The legal landscape surrounding the Employees Retirement Income Security Act of 1974 (ERISA) is somewhat tricky at present. Employers are facing an increase in litigation alleging ERISA fiduciary breach claims based on investment options and administrative fees in 401(k) plans.
“Employers these days are being sued for offering the wrong so-called target date funds, when a different fund with a lower expense ratio could perhaps be offered. It’s one of the more vanilla investment offerings out there,” said Wendy Von Wald (pictured), head of fiduciary liability products at Travelers. “Crypto is an incredibly volatile investment and there are huge concerns about how it is priced and regulated, so you can see why plan sponsors might be hesitant to add it to their 401(k) investment lineup ( k).”
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Under ERISA, trustees are required to make “prudent” investment decisions that minimize the risk of large losses and act in the best interests of plan participants. Courts have commonly characterized ERISA’s duties of care and fairness as “the highest known to law.” The volatility of cryptocurrencies and the potential for negative valuation fluctuations might be deemed too risky to be prudent investment choices.
“Trustees should be careful in monitoring not only the investment, but also the provider of that investment, and because crypto can be offered in both regulated and unregulated forms, trustees should be careful to ensure that ‘they know which entity is actually offering the crypto, which can be tricky these days,’ Von Wald said.
“It’s not just a volatility issue; it is also a valuation issue because there are many different ways to value crypto. Trustees need to determine what valuation they are applying and whether it could be challenged later. One of the duties of a fiduciary is to ensure that they act in the best interest of the participants, which includes deferring costs as well as suppressing volatility. Crypto does not seem to lend itself well to fiduciaries fulfilling their obligations under ERISA.
In March 2022, the US Department of Labor (DoL) released “Compliance Assistance” for companies marketing cryptocurrency investments to 401(k) plans as potential investment options for participants. to the plan. The DoL has warned plan trustees to “exercise extreme caution” before adding crypto to a 401(k) plan’s investment menu.
“At this early stage in the history of cryptocurrencies, the department has serious concerns about the prudence of a fiduciary’s decision to expose participants in a 401(k) plan to direct investments in cryptocurrency. -currencies or other products whose value is tied to cryptocurrencies,” the DoL warned. “These investments present significant risks and challenges to participants’ retirement accounts, including significant risks of fraud, theft and loss.”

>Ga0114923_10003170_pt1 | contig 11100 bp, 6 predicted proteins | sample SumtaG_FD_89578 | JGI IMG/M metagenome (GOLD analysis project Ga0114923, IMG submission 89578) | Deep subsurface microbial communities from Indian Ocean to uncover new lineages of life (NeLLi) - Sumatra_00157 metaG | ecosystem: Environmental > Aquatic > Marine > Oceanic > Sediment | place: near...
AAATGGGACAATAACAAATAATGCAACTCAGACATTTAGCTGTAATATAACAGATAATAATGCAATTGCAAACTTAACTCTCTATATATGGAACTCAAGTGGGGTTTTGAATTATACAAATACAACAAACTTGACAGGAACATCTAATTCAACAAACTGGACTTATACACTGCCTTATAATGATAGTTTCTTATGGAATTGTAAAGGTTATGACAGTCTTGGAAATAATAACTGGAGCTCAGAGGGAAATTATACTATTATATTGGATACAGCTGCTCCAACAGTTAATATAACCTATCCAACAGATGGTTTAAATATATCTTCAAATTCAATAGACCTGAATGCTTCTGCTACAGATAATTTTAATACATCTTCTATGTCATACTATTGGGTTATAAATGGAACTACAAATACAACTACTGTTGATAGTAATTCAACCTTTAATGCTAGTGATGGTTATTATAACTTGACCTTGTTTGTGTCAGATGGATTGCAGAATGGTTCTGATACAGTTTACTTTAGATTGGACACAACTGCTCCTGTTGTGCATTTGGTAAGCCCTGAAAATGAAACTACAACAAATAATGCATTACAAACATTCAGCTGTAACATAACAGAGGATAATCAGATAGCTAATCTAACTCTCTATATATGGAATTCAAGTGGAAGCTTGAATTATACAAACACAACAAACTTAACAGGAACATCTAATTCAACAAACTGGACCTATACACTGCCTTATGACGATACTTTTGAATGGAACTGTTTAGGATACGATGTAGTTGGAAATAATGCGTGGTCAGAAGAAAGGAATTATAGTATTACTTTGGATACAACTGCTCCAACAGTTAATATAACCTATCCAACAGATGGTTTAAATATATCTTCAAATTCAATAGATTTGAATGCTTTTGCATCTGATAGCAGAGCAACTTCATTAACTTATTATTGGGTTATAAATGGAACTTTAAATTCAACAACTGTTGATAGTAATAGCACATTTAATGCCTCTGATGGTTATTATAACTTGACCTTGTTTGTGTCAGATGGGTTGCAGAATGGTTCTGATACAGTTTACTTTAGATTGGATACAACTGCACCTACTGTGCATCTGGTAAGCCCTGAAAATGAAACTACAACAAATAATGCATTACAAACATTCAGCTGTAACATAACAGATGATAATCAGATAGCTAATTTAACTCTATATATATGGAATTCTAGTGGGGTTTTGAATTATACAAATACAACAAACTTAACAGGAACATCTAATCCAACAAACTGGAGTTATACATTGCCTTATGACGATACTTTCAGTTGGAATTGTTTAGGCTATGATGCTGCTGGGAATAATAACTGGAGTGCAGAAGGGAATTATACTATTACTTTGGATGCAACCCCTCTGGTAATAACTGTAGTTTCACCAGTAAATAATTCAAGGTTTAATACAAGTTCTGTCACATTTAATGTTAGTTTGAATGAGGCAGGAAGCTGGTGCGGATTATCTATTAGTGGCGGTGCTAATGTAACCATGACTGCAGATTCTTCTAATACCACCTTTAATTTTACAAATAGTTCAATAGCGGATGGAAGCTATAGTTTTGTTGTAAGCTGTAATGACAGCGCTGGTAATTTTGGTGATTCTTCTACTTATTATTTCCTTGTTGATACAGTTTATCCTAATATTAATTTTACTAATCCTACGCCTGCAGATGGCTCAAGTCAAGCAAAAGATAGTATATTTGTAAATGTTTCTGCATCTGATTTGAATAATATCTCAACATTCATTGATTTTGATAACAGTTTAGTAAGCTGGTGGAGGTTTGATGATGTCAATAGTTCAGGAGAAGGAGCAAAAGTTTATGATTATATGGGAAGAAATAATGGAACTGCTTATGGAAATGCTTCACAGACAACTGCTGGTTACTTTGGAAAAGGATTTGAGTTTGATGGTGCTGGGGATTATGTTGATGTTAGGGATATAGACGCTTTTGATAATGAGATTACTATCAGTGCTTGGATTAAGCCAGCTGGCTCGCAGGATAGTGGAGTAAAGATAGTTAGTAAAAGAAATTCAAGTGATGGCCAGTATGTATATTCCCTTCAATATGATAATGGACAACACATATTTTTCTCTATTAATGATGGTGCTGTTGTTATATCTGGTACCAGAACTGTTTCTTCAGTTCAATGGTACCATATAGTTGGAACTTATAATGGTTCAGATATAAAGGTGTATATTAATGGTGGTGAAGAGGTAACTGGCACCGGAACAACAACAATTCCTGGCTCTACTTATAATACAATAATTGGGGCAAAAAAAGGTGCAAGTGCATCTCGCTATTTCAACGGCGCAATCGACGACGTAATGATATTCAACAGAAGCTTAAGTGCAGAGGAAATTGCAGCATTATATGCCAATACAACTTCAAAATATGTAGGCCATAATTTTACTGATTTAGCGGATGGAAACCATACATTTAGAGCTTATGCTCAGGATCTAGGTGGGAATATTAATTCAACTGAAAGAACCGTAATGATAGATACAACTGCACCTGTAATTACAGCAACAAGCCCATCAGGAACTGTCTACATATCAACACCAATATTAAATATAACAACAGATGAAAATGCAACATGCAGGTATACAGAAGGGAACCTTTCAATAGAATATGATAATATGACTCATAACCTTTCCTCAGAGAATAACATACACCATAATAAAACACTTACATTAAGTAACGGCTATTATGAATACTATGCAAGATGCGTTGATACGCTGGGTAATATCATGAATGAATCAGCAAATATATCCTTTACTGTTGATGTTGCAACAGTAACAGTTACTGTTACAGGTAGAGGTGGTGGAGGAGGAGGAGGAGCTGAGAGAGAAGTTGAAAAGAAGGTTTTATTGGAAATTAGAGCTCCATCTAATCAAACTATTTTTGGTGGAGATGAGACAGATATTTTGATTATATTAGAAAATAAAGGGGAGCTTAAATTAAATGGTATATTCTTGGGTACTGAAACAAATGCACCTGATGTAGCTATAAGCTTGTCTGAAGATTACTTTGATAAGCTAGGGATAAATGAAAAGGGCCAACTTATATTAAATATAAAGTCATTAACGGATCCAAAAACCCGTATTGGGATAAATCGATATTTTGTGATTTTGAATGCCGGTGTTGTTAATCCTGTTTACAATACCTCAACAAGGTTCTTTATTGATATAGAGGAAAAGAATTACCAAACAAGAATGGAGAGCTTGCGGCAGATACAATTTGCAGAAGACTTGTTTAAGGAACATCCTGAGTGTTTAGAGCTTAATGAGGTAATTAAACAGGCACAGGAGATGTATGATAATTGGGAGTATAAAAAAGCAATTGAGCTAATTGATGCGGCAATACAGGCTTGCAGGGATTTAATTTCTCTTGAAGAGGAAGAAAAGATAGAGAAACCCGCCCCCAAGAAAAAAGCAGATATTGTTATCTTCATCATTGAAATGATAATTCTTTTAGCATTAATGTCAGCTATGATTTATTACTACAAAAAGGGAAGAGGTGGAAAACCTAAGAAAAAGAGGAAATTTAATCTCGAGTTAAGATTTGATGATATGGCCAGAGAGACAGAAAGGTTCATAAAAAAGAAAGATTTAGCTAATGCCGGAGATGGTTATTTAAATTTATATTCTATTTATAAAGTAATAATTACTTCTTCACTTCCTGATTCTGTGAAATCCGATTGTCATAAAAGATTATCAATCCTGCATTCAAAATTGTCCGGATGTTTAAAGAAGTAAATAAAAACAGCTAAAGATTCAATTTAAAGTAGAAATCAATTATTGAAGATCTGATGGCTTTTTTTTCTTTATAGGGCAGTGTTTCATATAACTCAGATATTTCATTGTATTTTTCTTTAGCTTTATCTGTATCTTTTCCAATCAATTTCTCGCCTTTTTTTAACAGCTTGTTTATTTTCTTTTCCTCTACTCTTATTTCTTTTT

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ERISA does not dictate which specific types of investment options should be included in a 401(k). Employers are allowed to offer crypto investments if they have performed due diligence and are ERISA compliant. They may be subject to audit if they actively support and encourage plan participants to invest in crypto.
Many employers use an investment policy statement (IPS) to help govern 401(k) management by plan trustees. If they are considering offering crypto as an investment option, Von Wald said it would be wise to have the IPS reviewed by an outside attorney to ensure it supports crypto. This is an important risk management practice.
“Putting parameters on the amount of investment in an individual in crypto could be a way for plan sponsors to hedge against risk. Only allowing crypto to be offered as part of a brokerage window could be another way to protect some of their actions and decisions,” Von Wald added.
“It is also important that plan trustees make clear disclosures and educate plan participants about the risks of crypto and, at an even more fundamental level, the purpose of a 401(k). The 401(k) is not meant to be a day trading account; it’s supposed to be something that people fund so they have an income to live on in retirement. I think basic education on the purpose of a 401(k) is important right now.
Currently, fiduciary liability insurance policies generally do not exclude specific investment options. However, if there is an increase in litigation around 401(k) plan investments in cryptocurrencies, underwriters can manage that exposure in a variety of ways, according to Von Wald, including crypto exclusions, longer retentions higher, lower coverage limits and higher premiums.
“It’s still relatively new, so I haven’t seen a lot of law enforcement activity in the market,” she said, “but those are all things that could happen…if there is a frequency of litigation alleging ERISA violations due to the offering of crypto under a 401(k) plan.”